Sonnet IV

z 05-24-22
Isabella Andreini
Italian
1562 – 1604

How often do we see a little stream
That trickles from Alpine springs so meagerly
Its scanty drops can scarcely slake at all
A weary pilgrim’s parched and burning thirst,

Enriched with rain, grow suddenly so proud
That nothing can restrain it in its course,
For, grown imperious, it carries all
In ample tribute to the mighty sea;

Likewise, at first, this tyrant love had but
A weak ability to do me harm
And begged in vain for victory o’er my thoughts.

But now, he overmasters so my heart
That speedily his furor drives to death
My Feelings, and my Reason, and my Soul.

Buried Treasure

05-16 Magona
Sindiwe Magona
South African
b. 1943

Here lies, buried, precious treasure
The future of our beloved land
Pride of our fledgling nation
Our youth, our joy, our hope,
Now turned to sorrowing dust.

They were all young, but children, really
In the full flush of youth
Such promise for the hungry tomorrow
Blessings betrayed and all rules
Of nature turned upside down.

The girls gaily giggled
The young men, boys, really,
Whistled and winked as they strutted about
It was all such fun, such youthful fun
The words of parents paled beside.

The words of parents, mostly whispered;
And even that by but a few.
A whole nation looked on, but shirked duty
As the future swiftly withered and died.

They were in school, but the teachers taught nothing.
Some went to church, but the priests spoke little about daily living;
Pie in the sky and peace and bliss hereafter, their only platform.

Gone too, the wisdom of the Old
Foresaken, the knowledge of yesteryear
That knew and accepted what is only natural
Understood the folly that would block the swells of a surging river
And knew how all children needed mothers and fathers;
Embraced all thildren; charged every man and woman with their nurturing.

‘It takes a village’, belatedly, we now say; at last remembering
Faded lessons, traditions hastily discarded in blind pursuit
Of progress, of fashion, of assimilation. Now, finally seeing
How we ran open-armed, embracing our annihilation.
Now, sorrow jogs memory and we join empty hands
As we frantically try once more to guide,
To lead the new generation as before,
To show the way to the House of Adulthood
Leaving none behind, losing few as can be.

Eye turned back to a time long forgotten
When the measure of a man
Was not the fatness of his pocket
But his deeds of glory; shunning abomination.
When neighbour trusted neighbour; his safety secure at his presence
His home, his folk, his property – all sovereign
His neighbour, his best protection against all
His children, insurance against old age and infirmity.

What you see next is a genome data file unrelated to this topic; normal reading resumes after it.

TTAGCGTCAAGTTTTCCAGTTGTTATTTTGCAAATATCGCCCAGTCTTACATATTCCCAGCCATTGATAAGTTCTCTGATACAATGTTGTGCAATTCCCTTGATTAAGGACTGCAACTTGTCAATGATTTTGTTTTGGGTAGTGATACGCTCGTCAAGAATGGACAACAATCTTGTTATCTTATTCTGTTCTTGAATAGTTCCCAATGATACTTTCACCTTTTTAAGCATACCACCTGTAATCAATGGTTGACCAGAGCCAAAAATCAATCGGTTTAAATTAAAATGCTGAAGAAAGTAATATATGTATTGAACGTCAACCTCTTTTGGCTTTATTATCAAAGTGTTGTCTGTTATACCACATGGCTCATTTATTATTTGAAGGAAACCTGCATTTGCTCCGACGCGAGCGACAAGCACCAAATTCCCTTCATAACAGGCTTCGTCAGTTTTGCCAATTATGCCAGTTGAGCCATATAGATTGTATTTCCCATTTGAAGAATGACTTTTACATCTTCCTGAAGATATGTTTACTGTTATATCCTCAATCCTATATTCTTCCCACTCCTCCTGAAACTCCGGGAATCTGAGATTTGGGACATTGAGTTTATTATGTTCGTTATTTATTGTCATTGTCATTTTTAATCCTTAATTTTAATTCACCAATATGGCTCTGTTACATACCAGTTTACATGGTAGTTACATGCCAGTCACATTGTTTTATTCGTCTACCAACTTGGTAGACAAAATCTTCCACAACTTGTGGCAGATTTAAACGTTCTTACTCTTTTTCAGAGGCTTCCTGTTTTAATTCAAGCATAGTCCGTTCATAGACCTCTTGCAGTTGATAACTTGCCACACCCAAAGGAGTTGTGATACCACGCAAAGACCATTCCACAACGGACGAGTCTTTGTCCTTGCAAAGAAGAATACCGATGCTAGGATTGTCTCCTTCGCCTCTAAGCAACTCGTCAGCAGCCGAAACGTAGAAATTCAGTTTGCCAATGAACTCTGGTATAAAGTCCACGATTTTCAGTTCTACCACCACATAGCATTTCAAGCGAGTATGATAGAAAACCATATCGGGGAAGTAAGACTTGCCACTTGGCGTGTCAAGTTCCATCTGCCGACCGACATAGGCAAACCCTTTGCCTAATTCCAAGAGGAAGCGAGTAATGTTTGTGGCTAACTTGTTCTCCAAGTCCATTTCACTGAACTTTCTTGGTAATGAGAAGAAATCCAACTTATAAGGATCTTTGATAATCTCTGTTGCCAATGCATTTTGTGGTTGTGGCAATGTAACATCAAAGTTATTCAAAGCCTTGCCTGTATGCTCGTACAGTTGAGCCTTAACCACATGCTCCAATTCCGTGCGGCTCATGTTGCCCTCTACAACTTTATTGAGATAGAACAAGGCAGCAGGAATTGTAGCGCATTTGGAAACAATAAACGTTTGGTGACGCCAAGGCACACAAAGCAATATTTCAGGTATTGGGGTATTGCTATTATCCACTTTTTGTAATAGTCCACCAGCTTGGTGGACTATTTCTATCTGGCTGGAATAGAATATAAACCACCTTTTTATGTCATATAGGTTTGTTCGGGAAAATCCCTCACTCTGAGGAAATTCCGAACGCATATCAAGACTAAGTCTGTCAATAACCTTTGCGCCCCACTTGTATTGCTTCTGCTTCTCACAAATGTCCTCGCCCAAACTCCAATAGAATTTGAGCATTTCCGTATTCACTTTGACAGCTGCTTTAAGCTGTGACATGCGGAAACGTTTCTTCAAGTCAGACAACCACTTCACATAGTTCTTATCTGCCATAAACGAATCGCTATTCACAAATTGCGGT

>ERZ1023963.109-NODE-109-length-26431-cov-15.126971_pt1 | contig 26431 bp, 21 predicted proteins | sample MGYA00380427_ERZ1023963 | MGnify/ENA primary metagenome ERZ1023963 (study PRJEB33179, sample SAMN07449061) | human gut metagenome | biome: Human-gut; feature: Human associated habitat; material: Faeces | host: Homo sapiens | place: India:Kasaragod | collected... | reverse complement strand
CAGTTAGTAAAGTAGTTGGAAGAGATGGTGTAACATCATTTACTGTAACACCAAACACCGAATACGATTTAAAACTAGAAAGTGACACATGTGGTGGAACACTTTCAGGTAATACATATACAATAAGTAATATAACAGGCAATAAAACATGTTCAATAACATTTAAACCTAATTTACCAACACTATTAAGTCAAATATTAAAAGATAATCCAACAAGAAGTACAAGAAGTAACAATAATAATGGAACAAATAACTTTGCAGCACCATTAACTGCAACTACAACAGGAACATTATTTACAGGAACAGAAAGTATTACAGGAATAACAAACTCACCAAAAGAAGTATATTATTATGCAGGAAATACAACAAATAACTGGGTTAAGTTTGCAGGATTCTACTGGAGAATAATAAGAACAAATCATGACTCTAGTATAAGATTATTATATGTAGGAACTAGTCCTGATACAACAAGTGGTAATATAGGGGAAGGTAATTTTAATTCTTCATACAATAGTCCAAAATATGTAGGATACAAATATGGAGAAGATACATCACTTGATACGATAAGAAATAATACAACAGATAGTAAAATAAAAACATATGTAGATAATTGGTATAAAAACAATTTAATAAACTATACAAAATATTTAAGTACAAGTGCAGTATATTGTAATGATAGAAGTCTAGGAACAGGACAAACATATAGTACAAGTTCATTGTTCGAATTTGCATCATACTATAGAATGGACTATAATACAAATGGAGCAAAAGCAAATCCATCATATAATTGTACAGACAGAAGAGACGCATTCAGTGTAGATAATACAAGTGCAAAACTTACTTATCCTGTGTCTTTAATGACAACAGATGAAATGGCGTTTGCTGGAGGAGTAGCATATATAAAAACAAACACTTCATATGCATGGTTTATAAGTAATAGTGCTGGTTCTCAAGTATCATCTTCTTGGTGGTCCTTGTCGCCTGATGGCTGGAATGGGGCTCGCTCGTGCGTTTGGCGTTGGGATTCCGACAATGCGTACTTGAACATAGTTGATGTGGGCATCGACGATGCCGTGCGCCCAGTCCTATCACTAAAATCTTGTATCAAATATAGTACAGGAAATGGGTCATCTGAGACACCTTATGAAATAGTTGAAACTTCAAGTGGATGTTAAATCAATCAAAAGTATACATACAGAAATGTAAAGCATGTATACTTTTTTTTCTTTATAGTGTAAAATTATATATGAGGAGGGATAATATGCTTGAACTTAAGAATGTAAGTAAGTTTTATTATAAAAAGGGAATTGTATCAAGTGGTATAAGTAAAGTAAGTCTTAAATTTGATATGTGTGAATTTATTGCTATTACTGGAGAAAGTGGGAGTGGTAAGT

But that was before the nation learnt to bury all its children;
See its morrow fade, its treasure interred;
The youth, its pride, its hope and joy obliterated.
The nation’s tomorrow, no more – ah, sad day,
When we buried our most precious treasures!

The House

05-14 Bernal
Jenny Bernal
Colombian
b. 1987

 

Welcome to this house
your home,
here you breathe the bitter cold
of that absent breath.
Welcome to this house
of anger and tears,
indeed you can sit
where your footsteps run out
where your skin dries.
The house has changed a bit
—you’ll forgive me—
but I’ve avoided painting it
so that the cracks of time
will give it a little bit of that familiar tinge.

It is the same house, don’t be afraid,
that same one that we built some time ago,
waiting to be alone enough
to live in it.

 

Translation by Anastasia Ramjag

Heavy Are My Verses

We present this work in honor of the 20th anniversary of the poet’s death.

05-11 Turbina
Nika Turbina
Russian
1974 – 2002

Heavy are my verses—
Stones uphill.
I will carry them up to the crag,
The resting place.
I will fall face down in the weeds,
Tears will not do.
I will rend my strophe—
The verse will burst out crying.
Pain cuts into my palm—
Nettles!
The day’s bitter taste turns
All to words.

Seasons

05-10 Fathy
Safaa Fathy
Egyptian
b. 1958

 

There was a month I called May. When I buried it in papers, passion streaming down,
flooding the tiles of the rooms.
Herds of gazelles searching for mercy lap it up…and I wander about in search of a
knife
to sharpen against my cheekbones, as I turn the pages of these moments.
You are a stranger to me, and your eyes are the foam of distances running like rivers between us.
Don’t ask me about my evaporating grief; perhaps it has become salt with which to
doctor wounds,
or maybe seeds I can scatter across the floor, to absorb the words that creep there in
search of a story.
Perhaps my sorrow was a bedsheet that couldn’t cover its old bed.
Its only pretext was to gaze at the sky and snatch up stars.
Thus, with no trace of treason.
We were sitting on the couch casting glances into the horizon, arrows of light years.
Waiting, we dified the hours.
Our revolt…ashamed to wear a mask, its savage visage.
Our feet stalked insects to crush them, while they flaunted themselves like naked words
Determined to gasp their last breaths in our sight.
Between us there are also silken buds, fluttering spring butterflies.
Their clusters are like the sun’s bashfulness when it gathers the girl’s milk teeth,
causing the seasons, and among them you, cunning Spring.
Is what’s between us the empire of Ahmad Taha?
Or those gleaming golden circles, panting behind steely eyes?
I wish I were a leaf, with cells in rows.